PW: When I was in Dallas, we lost to him in a five game series. We were convinced that if we made him go left, we could stop him. Both times he went left, we stopped him (laughing). He’s an incredible genius of a player on both ends of the floor and I think you have to give him different looks. If you just do one thing against him, he’ll figure that out and have the answer for it. He can disrupt you defensively as well as offensively. At the same time, you can’t give him anything, you have to fight him nose to nose the whole game and after having said all of that, you sort of have to hope that he has a bad game because he’s that good.
TPP: Are you going to start the game with Luther Head guarding him?
PW: Yeah, we’ll start with Luther on him and Tyreke will be on him some and maybe Beno a little bit, but not too much.
TPP: Last game we saw you cut down to, for the most part, a nine man rotation. How is Omri Casspi taking that (not playing in the previous game against New Jersey)?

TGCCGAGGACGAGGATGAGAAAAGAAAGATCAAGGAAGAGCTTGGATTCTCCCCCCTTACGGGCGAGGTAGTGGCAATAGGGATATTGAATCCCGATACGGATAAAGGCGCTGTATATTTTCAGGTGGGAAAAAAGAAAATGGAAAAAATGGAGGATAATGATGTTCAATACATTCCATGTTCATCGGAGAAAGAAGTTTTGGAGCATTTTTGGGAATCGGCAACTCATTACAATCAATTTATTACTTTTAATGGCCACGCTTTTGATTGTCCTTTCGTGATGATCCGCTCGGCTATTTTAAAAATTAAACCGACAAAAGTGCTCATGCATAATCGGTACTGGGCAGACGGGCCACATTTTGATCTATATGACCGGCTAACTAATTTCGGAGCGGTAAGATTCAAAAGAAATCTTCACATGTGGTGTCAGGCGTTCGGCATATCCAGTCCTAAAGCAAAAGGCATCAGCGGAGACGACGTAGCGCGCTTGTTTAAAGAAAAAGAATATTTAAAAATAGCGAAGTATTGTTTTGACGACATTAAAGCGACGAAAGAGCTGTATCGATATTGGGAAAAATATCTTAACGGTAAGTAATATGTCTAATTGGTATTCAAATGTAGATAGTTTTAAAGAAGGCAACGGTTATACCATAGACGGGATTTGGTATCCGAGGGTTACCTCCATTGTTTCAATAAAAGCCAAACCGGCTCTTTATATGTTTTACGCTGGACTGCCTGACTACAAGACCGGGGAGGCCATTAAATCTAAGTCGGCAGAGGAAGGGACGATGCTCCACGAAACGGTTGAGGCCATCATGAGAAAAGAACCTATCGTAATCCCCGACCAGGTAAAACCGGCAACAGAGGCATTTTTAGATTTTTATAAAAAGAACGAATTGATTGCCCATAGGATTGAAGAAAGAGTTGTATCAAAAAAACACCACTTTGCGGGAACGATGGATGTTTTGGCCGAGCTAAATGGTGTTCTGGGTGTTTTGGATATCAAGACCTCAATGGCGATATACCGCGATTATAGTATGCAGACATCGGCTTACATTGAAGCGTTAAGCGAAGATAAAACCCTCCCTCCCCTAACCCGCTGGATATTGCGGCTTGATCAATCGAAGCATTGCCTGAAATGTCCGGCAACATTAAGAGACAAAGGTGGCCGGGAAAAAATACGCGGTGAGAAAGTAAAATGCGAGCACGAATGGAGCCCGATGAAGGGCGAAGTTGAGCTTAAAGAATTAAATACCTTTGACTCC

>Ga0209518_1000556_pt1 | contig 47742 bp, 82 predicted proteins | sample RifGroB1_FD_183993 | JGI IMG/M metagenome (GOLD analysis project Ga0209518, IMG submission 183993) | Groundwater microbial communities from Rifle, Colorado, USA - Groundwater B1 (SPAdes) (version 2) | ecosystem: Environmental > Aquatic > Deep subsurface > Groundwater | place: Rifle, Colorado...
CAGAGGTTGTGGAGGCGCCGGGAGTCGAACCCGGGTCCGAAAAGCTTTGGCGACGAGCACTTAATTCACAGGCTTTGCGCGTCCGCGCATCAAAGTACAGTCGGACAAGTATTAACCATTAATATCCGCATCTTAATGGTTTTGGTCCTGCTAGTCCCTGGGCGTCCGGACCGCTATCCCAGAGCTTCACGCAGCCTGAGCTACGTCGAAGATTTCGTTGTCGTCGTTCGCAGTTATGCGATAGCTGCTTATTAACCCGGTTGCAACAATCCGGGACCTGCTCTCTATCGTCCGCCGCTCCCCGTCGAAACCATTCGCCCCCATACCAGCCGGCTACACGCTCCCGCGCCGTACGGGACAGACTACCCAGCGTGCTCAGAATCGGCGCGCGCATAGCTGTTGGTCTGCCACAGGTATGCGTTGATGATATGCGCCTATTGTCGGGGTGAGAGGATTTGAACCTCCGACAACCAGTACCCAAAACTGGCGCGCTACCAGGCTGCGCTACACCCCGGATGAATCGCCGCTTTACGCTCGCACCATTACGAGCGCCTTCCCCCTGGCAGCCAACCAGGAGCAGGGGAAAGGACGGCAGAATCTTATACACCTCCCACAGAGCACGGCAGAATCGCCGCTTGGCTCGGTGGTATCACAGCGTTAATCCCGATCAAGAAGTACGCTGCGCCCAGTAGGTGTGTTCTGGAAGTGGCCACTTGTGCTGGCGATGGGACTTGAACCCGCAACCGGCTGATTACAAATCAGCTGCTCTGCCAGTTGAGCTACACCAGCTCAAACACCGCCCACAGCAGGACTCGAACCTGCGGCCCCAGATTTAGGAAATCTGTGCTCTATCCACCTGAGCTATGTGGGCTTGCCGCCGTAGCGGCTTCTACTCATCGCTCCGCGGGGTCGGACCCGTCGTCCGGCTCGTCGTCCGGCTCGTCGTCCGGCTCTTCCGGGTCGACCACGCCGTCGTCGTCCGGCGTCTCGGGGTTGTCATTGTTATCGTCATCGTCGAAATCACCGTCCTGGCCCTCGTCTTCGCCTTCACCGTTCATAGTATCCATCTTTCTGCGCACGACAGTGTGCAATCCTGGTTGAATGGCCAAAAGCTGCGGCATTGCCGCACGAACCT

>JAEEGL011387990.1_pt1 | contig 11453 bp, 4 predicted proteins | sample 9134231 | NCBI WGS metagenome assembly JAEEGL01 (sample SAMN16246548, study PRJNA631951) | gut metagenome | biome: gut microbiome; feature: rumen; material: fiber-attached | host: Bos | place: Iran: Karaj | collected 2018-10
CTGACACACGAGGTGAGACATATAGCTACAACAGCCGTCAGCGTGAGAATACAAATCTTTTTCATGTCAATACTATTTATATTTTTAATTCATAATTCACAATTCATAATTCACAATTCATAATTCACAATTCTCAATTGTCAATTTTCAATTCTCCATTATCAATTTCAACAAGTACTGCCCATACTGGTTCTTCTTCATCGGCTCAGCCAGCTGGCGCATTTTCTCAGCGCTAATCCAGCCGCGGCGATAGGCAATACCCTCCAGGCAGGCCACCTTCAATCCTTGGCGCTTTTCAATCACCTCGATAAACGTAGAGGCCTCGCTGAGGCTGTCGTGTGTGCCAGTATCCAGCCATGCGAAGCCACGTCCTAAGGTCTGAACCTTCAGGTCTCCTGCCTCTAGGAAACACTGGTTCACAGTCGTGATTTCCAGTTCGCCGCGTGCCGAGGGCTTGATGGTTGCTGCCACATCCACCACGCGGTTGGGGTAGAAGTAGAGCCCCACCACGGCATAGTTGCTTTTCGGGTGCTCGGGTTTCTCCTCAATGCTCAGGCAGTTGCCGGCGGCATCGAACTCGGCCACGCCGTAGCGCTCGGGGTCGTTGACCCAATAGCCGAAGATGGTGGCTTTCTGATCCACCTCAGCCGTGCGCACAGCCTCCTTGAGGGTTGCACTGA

PW: I haven’t really had a deep conversation with him about that. He’s taking it and saying okay, but I know he’s not liking it and I wouldn’t expect him to.
TPP: In those situations, do you usually have a conversation before the game and tell them, hey, there is a good chance this is going to happen?
PW: I told him I was going to make a change in the starting line-up and he was fine with it. The way we’re structured is, that starter at that spot, if he doesn’t start, he goes from in the rotation to out of the rotation pretty much because Cisco is going to get most of his minutes at the three. It doesn’t mean that he won’t play, but if you’re tightening the rotation and you’re the third in line at a spot, you know it can go like that.
TPP: I’ve asked you this before, but how do you balance all of these young players and trying to get them to grow while trying not to have six game losing streaks? How do you concern yourself with the veteran players, still knowing that it is very possible that a player like Omri Casspi or Donté Greene or Jason Thompson may still be the future for this team?